Qi deficiency of the middle burner (including Spleen, Stomach and Gall Bladder) in addition to causing the heavy sensation headache can cause dizziness, paleness, fatigue, shortness of breath, lack of appetite loose bowels and a pale tongue. Invigorating the middle burner, replenishing Qi and promoting the ascent of lucid yang are treatments for this ailment.
With all this going on, is it any wonder people often use headaches as a lovemaking excuse?
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Have you ever used…or would you consider using… acupuncture to treat chronic or severe headaches?
By Tracey Minella
September 26th, 2014 at 3:11 pm
Tagged with Captain Clutch, coping with infertility, Derek Jeter, Infertility, Infertility Support, IVF Long island, Jeter retires, Jeter's last home game, Long Island IVF, New York Yankees, stress of infertility, Tracey Minella, Trying to Conceive, TTC, yankees captain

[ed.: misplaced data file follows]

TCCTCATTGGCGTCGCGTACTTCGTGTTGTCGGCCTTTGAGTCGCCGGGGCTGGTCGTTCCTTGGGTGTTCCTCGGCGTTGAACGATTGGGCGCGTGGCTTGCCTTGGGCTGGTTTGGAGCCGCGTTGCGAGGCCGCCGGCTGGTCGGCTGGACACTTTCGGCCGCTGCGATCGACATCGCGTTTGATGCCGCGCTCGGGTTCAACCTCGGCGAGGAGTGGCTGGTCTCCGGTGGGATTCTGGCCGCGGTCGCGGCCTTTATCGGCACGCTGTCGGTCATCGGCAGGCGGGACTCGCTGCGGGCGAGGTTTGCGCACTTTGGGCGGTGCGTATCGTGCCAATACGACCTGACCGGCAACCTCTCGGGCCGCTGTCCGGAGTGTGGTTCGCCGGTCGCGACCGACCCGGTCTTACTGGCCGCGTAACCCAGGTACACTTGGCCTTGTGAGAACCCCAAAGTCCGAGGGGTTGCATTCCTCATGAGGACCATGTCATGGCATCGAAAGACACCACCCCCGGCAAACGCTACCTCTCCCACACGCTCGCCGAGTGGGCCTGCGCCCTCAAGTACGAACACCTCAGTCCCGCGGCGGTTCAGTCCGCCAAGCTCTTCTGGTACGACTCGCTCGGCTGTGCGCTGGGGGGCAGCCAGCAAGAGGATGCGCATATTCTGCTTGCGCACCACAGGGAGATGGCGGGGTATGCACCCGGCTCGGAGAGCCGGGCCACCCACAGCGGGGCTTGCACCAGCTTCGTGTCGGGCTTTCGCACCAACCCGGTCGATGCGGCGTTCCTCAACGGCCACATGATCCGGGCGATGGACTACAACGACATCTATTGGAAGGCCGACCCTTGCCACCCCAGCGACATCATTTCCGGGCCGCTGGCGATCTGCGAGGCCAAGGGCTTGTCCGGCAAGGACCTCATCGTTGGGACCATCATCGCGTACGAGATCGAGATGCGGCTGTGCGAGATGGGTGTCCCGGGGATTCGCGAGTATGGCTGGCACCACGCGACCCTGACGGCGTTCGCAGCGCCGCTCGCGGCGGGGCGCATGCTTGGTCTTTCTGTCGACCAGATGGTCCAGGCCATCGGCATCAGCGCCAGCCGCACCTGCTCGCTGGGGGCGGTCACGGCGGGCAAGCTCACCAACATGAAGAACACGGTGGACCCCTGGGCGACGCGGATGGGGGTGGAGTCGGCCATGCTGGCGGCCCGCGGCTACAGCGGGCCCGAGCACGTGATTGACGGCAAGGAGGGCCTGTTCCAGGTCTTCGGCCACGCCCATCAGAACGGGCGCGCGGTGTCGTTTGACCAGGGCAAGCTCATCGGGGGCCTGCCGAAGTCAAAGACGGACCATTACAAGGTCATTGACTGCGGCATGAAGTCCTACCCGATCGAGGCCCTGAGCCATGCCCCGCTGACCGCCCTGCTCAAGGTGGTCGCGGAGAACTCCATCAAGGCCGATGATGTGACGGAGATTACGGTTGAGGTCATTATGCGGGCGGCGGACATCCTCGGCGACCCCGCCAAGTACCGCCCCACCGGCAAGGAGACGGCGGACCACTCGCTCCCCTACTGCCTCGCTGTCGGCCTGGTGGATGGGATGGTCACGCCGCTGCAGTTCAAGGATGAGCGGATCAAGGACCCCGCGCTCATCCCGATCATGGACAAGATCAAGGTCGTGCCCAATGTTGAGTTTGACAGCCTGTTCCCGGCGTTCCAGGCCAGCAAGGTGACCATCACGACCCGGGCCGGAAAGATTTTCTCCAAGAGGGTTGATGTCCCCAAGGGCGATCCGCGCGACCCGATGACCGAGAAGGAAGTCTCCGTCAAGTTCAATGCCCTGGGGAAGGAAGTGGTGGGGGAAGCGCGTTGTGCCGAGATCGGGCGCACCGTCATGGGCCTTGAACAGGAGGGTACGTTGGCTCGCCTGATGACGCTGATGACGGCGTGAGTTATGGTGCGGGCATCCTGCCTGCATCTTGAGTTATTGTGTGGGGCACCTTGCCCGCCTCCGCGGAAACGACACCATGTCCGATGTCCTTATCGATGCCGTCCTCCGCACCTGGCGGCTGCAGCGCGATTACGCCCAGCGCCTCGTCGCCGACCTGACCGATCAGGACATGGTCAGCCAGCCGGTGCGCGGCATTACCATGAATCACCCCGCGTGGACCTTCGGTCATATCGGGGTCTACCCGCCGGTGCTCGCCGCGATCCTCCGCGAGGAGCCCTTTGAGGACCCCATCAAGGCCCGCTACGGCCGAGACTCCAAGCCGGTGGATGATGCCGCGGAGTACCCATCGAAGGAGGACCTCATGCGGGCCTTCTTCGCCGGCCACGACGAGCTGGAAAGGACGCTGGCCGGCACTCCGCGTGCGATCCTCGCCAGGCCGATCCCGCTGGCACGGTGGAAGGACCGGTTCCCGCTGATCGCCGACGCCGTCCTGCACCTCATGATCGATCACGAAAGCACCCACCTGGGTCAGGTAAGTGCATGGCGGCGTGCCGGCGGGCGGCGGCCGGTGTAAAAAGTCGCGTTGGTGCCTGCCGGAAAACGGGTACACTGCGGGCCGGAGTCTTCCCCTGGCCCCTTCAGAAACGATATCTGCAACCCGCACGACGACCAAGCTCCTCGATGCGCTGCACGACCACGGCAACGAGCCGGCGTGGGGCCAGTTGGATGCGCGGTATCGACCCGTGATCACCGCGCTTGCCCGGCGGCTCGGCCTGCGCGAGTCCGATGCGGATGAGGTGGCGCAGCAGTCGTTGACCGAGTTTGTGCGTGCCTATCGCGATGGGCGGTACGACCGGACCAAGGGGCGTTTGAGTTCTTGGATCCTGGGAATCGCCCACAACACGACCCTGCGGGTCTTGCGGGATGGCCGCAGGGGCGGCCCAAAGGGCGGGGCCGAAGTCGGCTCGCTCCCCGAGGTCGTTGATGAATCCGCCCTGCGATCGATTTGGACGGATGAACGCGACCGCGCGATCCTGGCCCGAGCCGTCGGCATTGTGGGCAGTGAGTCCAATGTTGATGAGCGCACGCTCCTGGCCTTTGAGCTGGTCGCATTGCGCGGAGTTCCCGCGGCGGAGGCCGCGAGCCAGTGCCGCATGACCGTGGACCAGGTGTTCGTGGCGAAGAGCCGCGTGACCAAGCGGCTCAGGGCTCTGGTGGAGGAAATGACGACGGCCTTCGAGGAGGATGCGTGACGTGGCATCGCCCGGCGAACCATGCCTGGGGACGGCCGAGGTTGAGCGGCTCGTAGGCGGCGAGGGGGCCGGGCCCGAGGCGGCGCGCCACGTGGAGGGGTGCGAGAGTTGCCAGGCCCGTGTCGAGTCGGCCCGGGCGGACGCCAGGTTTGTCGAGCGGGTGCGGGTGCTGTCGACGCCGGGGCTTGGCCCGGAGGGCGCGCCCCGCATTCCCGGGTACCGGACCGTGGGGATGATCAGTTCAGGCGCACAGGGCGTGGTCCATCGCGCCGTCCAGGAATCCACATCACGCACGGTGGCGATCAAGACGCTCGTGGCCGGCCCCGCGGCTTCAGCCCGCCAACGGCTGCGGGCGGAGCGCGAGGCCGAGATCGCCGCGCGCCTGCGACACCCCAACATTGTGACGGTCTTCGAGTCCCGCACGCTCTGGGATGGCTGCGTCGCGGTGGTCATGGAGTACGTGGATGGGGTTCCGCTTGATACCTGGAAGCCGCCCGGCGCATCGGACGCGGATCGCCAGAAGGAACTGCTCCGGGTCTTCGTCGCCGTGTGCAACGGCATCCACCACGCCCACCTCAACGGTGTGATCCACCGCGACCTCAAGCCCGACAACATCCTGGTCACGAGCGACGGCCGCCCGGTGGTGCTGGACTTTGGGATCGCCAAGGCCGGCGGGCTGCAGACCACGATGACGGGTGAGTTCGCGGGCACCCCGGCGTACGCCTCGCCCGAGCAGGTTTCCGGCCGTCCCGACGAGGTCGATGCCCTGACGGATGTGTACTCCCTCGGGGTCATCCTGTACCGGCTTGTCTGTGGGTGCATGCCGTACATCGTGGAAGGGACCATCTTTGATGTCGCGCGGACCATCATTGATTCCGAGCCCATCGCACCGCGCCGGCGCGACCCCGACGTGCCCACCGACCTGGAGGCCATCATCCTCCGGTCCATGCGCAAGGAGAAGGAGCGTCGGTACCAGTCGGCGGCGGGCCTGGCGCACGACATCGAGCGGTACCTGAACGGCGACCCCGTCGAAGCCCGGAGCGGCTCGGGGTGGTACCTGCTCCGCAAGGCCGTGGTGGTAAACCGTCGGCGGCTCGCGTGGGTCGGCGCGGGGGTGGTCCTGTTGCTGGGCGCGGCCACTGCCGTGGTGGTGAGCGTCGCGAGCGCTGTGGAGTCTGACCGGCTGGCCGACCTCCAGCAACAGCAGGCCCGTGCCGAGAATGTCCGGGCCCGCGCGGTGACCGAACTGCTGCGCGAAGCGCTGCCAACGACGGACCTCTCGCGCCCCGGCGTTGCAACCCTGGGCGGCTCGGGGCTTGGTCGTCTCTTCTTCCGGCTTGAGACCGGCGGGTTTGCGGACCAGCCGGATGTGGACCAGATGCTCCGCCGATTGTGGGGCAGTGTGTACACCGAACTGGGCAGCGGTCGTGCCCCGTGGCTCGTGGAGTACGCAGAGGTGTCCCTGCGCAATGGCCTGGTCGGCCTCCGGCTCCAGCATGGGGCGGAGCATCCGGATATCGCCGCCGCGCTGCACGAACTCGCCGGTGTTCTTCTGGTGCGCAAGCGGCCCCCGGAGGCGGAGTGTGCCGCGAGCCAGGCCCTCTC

He sure looks good in pinstripes. He also looks good in heather gray.
He’s your captain and has been right there for as long as you can remember. Just a touch away from the couch.
“Captain Clutch”. He always comes through when a miracle is needed.
He’s not like other men. He’s special. Almost magical.
He always goes above and beyond the call, defying odds. There is no physical task he can’t perform when the demand is made and the pressure is on. He is the master of his domain.
He’s the definition of a team player. You could not admire him more.
He builds up his team, deflects attention from himself, and downplays his important contributions.
He wants to win. It’s his only goal… his only focus… 24/7. Year after year. It has been that way since the journey began long ago.
He has sacrificed everything in pursuit of his dream. He tries to hold in his emotions.
He sees children in his future.
Who is he?
He is your husband.
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By the way…Thanks for the memories, Derek Jeter! You’re awesome, too. I’m tipping my hat (pictured above) to you!